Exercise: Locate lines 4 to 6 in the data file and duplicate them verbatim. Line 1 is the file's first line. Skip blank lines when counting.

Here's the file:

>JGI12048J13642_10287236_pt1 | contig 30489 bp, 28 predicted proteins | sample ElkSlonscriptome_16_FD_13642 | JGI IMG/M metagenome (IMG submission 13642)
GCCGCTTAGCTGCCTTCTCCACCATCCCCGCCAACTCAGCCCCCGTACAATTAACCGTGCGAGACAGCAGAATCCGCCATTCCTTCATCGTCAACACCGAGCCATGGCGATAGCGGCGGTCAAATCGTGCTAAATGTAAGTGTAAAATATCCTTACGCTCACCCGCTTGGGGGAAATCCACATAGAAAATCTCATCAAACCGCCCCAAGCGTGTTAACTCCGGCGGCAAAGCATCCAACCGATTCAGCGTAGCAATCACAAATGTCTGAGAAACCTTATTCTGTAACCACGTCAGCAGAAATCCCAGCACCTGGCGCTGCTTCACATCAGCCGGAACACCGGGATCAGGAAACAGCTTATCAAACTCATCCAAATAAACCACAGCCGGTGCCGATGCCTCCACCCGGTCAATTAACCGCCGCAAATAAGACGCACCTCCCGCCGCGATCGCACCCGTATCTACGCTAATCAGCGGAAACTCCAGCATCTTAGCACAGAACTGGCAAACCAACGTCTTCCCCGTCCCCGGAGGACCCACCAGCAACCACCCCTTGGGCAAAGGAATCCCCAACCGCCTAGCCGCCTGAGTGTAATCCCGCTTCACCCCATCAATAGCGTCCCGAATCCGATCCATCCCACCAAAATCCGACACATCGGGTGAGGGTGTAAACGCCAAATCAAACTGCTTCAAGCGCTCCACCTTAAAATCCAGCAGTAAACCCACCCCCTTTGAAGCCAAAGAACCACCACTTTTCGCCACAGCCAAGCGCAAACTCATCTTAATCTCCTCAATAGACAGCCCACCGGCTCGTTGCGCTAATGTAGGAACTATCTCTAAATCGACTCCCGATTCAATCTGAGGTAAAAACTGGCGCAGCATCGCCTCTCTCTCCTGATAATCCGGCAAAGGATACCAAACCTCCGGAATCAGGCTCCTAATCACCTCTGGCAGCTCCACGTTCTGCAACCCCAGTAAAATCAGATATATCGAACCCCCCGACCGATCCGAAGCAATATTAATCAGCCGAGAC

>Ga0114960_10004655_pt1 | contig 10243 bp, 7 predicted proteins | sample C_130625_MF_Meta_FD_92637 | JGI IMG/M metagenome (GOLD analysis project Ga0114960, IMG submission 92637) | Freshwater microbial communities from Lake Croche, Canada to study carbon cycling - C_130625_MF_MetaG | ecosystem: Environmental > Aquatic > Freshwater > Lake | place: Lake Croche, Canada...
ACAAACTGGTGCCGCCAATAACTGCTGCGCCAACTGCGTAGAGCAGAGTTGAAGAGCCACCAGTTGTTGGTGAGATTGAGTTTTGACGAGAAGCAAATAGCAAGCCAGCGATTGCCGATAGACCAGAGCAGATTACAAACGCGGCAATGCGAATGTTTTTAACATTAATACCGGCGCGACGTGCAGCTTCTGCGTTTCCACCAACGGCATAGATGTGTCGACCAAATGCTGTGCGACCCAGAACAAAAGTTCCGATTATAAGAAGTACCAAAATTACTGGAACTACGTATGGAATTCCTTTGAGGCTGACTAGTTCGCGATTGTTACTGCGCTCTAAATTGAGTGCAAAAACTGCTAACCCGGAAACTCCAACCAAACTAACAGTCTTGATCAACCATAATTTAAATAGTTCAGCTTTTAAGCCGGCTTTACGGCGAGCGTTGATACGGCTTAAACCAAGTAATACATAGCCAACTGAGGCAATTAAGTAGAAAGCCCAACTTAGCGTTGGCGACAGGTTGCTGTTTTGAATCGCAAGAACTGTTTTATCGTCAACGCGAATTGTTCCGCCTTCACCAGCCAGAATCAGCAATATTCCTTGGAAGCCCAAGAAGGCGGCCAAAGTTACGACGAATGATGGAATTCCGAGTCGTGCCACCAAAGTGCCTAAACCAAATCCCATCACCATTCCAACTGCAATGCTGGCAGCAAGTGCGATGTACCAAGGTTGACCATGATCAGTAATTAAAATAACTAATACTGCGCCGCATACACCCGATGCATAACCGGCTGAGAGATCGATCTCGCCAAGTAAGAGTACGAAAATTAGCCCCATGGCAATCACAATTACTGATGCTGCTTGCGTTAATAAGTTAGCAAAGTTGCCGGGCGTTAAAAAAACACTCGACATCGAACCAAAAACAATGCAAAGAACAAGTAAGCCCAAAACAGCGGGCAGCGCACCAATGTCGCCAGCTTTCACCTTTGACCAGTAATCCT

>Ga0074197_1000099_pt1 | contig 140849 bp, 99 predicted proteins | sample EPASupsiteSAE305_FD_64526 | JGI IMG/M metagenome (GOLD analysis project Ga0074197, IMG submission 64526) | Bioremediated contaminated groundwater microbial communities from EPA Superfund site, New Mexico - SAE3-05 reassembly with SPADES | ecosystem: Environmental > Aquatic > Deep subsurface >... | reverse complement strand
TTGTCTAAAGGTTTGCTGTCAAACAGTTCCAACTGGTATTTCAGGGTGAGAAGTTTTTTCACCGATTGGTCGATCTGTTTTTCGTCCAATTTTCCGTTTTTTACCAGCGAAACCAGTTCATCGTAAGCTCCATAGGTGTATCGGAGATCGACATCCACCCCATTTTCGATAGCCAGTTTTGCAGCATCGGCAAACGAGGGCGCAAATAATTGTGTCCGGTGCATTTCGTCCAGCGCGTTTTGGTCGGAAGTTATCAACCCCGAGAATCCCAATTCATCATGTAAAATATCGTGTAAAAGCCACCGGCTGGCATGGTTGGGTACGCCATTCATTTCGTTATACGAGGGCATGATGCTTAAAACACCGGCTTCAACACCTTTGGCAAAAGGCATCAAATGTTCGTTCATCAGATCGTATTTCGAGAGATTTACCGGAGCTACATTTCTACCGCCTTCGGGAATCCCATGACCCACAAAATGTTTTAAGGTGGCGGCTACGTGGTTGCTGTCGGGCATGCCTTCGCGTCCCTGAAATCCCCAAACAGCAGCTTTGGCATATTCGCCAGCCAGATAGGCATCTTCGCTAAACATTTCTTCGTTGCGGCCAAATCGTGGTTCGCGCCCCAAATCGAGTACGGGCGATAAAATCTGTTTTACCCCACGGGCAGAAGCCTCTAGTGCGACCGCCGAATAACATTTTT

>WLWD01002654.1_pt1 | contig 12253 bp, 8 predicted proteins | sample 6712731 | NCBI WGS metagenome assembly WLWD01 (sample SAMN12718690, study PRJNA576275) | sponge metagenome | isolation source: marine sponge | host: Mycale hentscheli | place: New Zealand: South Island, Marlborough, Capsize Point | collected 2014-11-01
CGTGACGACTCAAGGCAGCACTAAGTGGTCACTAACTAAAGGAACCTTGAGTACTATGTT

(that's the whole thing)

ACAAACTGGTGCCGCCAATAACTGCTGCGCCAACTGCGTAGAGCAGAGTTGAAGAGCCACCAGTTGTTGGTGAGATTGAGTTTTGACGAGAAGCAAATAGCAAGCCAGCGATTGCCGATAGACCAGAGCAGATTACAAACGCGGCAATGCGAATGTTTTTAACATTAATACCGGCGCGACGTGCAGCTTCTGCGTTTCCACCAACGGCATAGATGTGTCGACCAAATGCTGTGCGACCCAGAACAAAAGTTCCGATTATAAGAAGTACCAAAATTACTGGAACTACGTATGGAATTCCTTTGAGGCTGACTAGTTCGCGATTGTTACTGCGCTCTAAATTGAGTGCAAAAACTGCTAACCCGGAAACTCCAACCAAACTAACAGTCTTGATCAACCATAATTTAAATAGTTCAGCTTTTAAGCCGGCTTTACGGCGAGCGTTGATACGGCTTAAACCAAGTAATACATAGCCAACTGAGGCAATTAAGTAGAAAGCCCAACTTAGCGTTGGCGACAGGTTGCTGTTTTGAATCGCAAGAACTGTTTTATCGTCAACGCGAATTGTTCCGCCTTCACCAGCCAGAATCAGCAATATTCCTTGGAAGCCCAAGAAGGCGGCCAAAGTTACGACGAATGATGGAATTCCGAGTCGTGCCACCAAAGTGCCTAAACCAAATCCCATCACCATTCCAACTGCAATGCTGGCAGCAAGTGCGATGTACCAAGGTTGACCATGATCAGTAATTAAAATAACTAATACTGCGCCGCATACACCCGATGCATAACCGGCTGAGAGATCGATCTCGCCAAGTAAGAGTACGAAAATTAGCCCCATGGCAATCACAATTACTGATGCTGCTTGCGTTAATAAGTTAGCAAAGTTGCCGGGCGTTAAAAAAACACTCGACATCGAACCAAAAACAATGCAAAGAACAAGTAAGCCCAAAACAGCGGGCAGCGCACCAATGTCGCCAGCTTTCACCTTTGACCAGTAATCCT

>Ga0074197_1000099_pt1 | contig 140849 bp, 99 predicted proteins | sample EPASupsiteSAE305_FD_64526 | JGI IMG/M metagenome (GOLD analysis project Ga0074197, IMG submission 64526) | Bioremediated contaminated groundwater microbial communities from EPA Superfund site, New Mexico - SAE3-05 reassembly with SPADES | ecosystem: Environmental > Aquatic > Deep subsurface >... | reverse complement strand
TTGTCTAAAGGTTTGCTGTCAAACAGTTCCAACTGGTATTTCAGGGTGAGAAGTTTTTTCACCGATTGGTCGATCTGTTTTTCGTCCAATTTTCCGTTTTTTACCAGCGAAACCAGTTCATCGTAAGCTCCATAGGTGTATCGGAGATCGACATCCACCCCATTTTCGATAGCCAGTTTTGCAGCATCGGCAAACGAGGGCGCAAATAATTGTGTCCGGTGCATTTCGTCCAGCGCGTTTTGGTCGGAAGTTATCAACCCCGAGAATCCCAATTCATCATGTAAAATATCGTGTAAAAGCCACCGGCTGGCATGGTTGGGTACGCCATTCATTTCGTTATACGAGGGCATGATGCTTAAAACACCGGCTTCAACACCTTTGGCAAAAGGCATCAAATGTTCGTTCATCAGATCGTATTTCGAGAGATTTACCGGAGCTACATTTCTACCGCCTTCGGGAATCCCATGACCCACAAAATGTTTTAAGGTGGCGGCTACGTGGTTGCTGTCGGGCATGCCTTCGCGTCCCTGAAATCCCCAAACAGCAGCTTTGGCATATTCGCCAGCCAGATAGGCATCTTCGCTAAACATTTCTTCGTTGCGGCCAAATCGTGGTTCGCGCCCCAAATCGAGTACGGGCGATAAAATCTGTTTTACCCCACGGGCAGAAGCCTCTAGTGCGACCGCCGAATAACATTTTT